I’ve long been an admirer of Good Medicine Productions’ mission to bring quality performances to hospitals, nursing homes, and other situations that don’t have a lot of theater. I was therefore delighted to receive the invitation to see their immersion A Christmas Carol adaptation/fundraising Downtown Scrooge, created and directed by Kristie Koehler Vuocolo.
by Charles Dickens A Christmas Carol is a classic for a reason, a setting everyone knows enough to keep up with the malleable shifts as long as it hits the main beats. Koehler Vuocolo and his energetic cast know this and use exactly enough of the original play to create an experience that makes excellent use of the three-block radius of downtown Westernville and keeps the story’s lessons about generosity and empathy in the foreground. mind while laughing a lot.
Empathy starts with name tags – all attendees put their first name above the already marked “Scrooge”, and we’re reminded throughout that we’re all Scrooge here – or at least we all have those tendencies. The group is led by a host – sometimes Marley, sometimes a more specific narrator, and sometimes the ghosts of Christmas past and present – through the streets and alleys and behind the scenes, restaurants and shops.
The performers rotate, but in the case of my tour, we were lucky to have Christina Yoho, who I’ve seen here several times. She approached the roles with relish, sometimes scolding us gently, sometimes cheerleading as an MC. Some of my favorite moments came with perfect pitch modulations where suddenly there was a moment of silence (a devastating story in the middle of Westerville Florist; someone called out of the band to send Scrooge’s first love, Belle, far, in the entrance of the old State Theater, now Barrel and Boar) between wild, the best kind of over-intensity. These subtle reinforcements gave the show weight, impact, without ever crossing the line heavy.
The other actors on my tour were just as fantastic. Andrew Conway’s disco Fezziwig, Scrooge’s nephew Fred (especially in a charming duet with designer Kristie Koehler Vuocolo as Scrooge’s sister Belle), and the sinister Ghost of Christmas Future kept the performance going. movement and gave him a lot of heart. Koehler Vuocolo’s Fanny and Belle, along with an antique Bob Cratchit, fleshed out the world in a palpable, human way. I may have been very impressed with Luna Peterson as Tiny Tim, a self-aware version who brushes up against the meta in an adorable way and constantly ups the energy level.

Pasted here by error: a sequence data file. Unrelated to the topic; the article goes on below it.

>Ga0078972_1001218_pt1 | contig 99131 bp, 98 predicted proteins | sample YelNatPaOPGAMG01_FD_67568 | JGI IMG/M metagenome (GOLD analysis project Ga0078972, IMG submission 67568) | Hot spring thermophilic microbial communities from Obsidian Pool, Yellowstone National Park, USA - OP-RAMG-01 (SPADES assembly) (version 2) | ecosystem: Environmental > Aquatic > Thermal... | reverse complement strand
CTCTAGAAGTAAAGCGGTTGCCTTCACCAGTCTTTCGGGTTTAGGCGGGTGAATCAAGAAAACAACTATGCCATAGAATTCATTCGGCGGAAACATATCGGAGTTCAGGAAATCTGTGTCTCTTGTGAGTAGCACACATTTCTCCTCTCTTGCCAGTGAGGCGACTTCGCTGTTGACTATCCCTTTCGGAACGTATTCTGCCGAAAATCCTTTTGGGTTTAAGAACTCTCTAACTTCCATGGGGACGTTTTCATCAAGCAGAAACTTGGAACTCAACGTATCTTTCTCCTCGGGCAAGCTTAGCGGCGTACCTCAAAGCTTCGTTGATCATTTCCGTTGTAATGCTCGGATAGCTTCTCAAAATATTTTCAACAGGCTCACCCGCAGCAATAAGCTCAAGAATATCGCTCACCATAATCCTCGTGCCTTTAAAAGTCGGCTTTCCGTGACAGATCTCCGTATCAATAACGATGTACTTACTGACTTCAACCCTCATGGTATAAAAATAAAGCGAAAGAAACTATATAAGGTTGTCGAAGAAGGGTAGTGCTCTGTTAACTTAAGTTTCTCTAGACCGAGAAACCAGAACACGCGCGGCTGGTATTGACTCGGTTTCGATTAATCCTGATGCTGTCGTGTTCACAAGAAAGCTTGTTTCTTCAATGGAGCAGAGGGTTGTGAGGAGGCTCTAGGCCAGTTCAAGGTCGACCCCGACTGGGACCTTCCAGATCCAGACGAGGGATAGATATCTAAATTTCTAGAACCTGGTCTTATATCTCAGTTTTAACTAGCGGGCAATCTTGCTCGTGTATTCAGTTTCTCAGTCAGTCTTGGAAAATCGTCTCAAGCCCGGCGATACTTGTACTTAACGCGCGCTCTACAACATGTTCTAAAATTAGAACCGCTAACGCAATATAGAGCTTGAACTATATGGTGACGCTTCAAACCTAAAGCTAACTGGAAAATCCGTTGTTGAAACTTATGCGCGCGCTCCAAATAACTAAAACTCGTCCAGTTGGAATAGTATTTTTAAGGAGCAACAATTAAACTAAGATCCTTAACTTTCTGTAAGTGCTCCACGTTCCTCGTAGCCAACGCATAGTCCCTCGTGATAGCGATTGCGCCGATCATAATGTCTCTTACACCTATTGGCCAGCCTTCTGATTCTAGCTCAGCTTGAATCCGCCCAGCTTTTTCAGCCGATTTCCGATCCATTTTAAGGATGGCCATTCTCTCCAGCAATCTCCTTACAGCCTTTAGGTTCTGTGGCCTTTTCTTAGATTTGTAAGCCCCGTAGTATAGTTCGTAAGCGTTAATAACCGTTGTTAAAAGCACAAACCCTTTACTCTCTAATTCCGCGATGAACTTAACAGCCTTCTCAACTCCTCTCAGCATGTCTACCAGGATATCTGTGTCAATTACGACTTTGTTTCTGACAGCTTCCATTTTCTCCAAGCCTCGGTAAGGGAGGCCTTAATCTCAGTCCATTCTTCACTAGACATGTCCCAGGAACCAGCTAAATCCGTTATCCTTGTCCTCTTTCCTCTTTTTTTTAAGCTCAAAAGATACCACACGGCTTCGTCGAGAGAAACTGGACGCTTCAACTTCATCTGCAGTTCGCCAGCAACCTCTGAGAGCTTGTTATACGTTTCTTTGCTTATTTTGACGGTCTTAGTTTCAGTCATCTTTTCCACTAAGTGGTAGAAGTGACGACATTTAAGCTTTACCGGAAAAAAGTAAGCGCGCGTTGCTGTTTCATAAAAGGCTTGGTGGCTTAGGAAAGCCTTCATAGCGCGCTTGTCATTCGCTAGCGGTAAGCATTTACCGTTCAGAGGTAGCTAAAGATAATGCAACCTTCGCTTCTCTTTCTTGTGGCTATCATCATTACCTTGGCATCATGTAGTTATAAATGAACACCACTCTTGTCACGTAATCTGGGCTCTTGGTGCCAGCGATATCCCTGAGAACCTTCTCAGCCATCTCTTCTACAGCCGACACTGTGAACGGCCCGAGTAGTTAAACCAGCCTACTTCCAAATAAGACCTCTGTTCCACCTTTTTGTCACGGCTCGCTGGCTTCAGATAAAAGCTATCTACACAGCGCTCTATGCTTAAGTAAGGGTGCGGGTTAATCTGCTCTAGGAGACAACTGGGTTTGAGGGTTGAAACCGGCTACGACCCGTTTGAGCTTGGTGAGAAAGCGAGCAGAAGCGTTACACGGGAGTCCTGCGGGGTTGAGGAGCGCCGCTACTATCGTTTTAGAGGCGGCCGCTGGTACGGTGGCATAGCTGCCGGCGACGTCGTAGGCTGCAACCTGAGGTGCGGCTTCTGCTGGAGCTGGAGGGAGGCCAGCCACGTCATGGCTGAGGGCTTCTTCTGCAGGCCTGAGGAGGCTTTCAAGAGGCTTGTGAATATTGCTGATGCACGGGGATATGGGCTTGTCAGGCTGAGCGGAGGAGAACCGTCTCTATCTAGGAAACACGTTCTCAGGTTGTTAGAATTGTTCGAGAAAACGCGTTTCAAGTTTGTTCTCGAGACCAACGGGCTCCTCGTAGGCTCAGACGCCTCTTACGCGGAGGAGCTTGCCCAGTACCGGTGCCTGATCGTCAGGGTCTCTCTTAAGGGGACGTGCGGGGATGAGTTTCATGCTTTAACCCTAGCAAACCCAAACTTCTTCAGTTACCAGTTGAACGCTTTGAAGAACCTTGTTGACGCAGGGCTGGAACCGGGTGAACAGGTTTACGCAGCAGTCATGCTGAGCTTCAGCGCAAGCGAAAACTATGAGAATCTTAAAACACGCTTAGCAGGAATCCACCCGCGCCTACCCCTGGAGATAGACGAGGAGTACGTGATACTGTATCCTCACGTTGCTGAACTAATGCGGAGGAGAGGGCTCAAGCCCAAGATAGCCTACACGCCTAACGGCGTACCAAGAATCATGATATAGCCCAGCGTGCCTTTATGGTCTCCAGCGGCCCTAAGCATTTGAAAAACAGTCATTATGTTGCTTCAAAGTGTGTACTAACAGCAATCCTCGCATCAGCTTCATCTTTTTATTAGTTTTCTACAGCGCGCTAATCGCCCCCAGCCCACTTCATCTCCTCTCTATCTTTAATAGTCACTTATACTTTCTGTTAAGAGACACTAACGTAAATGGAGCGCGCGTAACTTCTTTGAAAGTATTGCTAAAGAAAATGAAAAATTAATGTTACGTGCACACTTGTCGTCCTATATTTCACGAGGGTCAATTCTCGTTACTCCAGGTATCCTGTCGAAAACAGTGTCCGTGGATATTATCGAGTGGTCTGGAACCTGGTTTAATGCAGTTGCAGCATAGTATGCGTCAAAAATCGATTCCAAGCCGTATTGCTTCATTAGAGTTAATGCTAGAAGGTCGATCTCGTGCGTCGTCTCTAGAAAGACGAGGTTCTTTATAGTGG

There is a beautiful lack of self-awareness encouraged in Downtown Scrooge which evokes childlike wonder if you can indulge in it. Any issue of looking silly should be left at the door for Marley’s funeral, because I found myself singing with strangers on State Street, calling and answering “Bah Humbug”, and a number of things I didn’t expect a fall Sunday to include. I also found myself forgetting which direction was right and left, while trying to Hustle and almost ran into someone more than once (apologies to whoever was with me on this trip) . This leads to a particular caveat: if participation isn’t your thing, it may not be for you. If you have issues with anxiety, shyness, or even just an aversion to being called, I didn’t see a good mechanism to pull you out of it in this experiment.
Downtown Scrooge worked in a way I expected and in a way that surprised me. I can’t remember the last time I was so charmed and delighted.
He burned every bit of Christmas song fatigue – even addressed directly by Yoho on my tour – and kicked off the season with feelings of goodwill towards my fellow citizens.
Downtown Scrooge until December 18, with performances on Saturday and Sunday afternoons starting at 30 E. College Ave. in Westerville. For tickets, performance times and more information, visit goodmedicineproductions.org.
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